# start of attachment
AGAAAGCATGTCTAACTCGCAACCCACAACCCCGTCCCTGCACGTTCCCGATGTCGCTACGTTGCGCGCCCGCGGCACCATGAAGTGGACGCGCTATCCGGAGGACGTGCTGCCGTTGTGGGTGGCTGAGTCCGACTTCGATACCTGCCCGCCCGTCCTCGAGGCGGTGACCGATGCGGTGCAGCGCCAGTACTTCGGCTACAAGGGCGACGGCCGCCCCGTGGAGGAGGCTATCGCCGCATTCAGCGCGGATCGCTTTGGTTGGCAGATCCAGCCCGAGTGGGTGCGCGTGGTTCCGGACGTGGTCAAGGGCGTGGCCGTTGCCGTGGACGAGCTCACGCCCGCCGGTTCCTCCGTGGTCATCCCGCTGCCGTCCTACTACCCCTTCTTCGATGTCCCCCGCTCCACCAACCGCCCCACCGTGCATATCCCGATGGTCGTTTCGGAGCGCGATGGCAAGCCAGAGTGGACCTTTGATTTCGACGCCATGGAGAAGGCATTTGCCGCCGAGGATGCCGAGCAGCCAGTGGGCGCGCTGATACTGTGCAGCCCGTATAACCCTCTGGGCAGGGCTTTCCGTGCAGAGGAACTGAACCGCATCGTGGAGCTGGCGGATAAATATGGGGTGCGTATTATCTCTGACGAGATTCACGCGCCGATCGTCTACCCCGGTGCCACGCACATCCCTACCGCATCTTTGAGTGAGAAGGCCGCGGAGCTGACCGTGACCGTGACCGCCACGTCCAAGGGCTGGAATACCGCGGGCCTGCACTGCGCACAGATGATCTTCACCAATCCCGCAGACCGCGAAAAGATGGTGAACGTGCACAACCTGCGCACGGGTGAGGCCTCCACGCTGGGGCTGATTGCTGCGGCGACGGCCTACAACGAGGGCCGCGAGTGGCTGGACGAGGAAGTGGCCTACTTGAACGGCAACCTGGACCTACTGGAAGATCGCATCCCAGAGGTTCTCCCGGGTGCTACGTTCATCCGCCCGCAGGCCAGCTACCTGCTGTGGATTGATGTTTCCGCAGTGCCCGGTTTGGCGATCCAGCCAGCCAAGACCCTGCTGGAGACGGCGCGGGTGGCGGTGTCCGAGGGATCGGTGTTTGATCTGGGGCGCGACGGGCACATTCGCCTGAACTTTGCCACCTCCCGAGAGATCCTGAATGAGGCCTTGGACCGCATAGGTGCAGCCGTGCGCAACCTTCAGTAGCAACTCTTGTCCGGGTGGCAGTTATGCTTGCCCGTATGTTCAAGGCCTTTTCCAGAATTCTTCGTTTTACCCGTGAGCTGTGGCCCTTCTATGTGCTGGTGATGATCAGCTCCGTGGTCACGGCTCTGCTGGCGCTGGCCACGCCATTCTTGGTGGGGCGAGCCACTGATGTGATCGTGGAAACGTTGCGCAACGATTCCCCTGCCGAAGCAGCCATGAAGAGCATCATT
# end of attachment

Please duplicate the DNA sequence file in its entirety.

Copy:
AGAAAGCATGTCTAACTCGCAACCCACAACCCCGTCCCTGCACGTTCCCGATGTCGCTACGTTGCGCGCCCGCGGCACCATGAAGTGGACGCGCTATCCGGAGGACGTGCTGCCGTTGTGGGTGGCTGAGTCCGACTTCGATACCTGCCCGCCCGTCCTCGAGGCGGTGACCGATGCGGTGCAGCGCCAGTACTTCGGCTACAAGGGCGACGGCCGCCCCGTGGAGGAGGCTATCGCCGCATTCAGCGCGGATCGCTTTGGTTGGCAGATCCAGCCCGAGTGGGTGCGCGTGGTTCCGGACGTGGTCAAGGGCGTGGCCGTTGCCGTGGACGAGCTCACGCCCGCCGGTTCCTCCGTGGTCATCCCGCTGCCGTCCTACTACCCCTTCTTCGATGTCCCCCGCTCCACCAACCGCCCCACCGTGCATATCCCGATGGTCGTTTCGGAGCGCGATGGCAAGCCAGAGTGGACCTTTGATTTCGACGCCATGGAGAAGGCATTTGCCGCCGAGGATGCCGAGCAGCCAGTGGGCGCGCTGATACTGTGCAGCCCGTATAACCCTCTGGGCAGGGCTTTCCGTGCAGAGGAACTGAACCGCATCGTGGAGCTGGCGGATAAATATGGGGTGCGTATTATCTCTGACGAGATTCACGCGCCGATCGTCTACCCCGGTGCCACGCACATCCCTACCGCATCTTTGAGTGAGAAGGCCGCGGAGCTGACCGTGACCGTGACCGCCACGTCCAAGGGCTGGAATACCGCGGGCCTGCACTGCGCACAGATGATCTTCACCAATCCCGCAGACCGCGAAAAGATGGTGAACGTGCACAACCTGCGCACGGGTGAGGCCTCCACGCTGGGGCTGATTGCTGCGGCGACGGCCTACAACGAGGGCCGCGAGTGGCTGGACGAGGAAGTGGCCTACTTGAACGGCAACCTGGACCTACTGGAAGATCGCATCCCAGAGGTTCTCCCGGGTGCTACGTTCATCCGCCCGCAGGCCAGCTACCTGCTGTGGATTGATGTTTCCGCAGTGCCCGGTTTGGCGATCCAGCCAGCCAAGACCCTGCTGGAGACGGCGCGGGTGGCGGTGTCCGAGGGATCGGTGTTTGATCTGGGGCGCGACGGGCACATTCGCCTGAACTTTGCCACCTCCCGAGAGATCCTGAATGAGGCCTTGGACCGCATAGGTGCAGCCGTGCGCAACCTTCAGTAGCAACTCTTGTCCGGGTGGCAGTTATGCTTGCCCGTATGTTCAAGGCCTTTTCCAGAATTCTTCGTTTTACCCGTGAGCTGTGGCCCTTCTATGTGCTGGTGATGATCAGCTCCGTGGTCACGGCTCTGCTGGCGCTGGCCACGCCATTCTTGGTGGGGCGAGCCACTGATGTGATCGTGGAAACGTTGCGCAACGATTCCCCTGCCGAAGCAGCCATGAAGAGCATCATT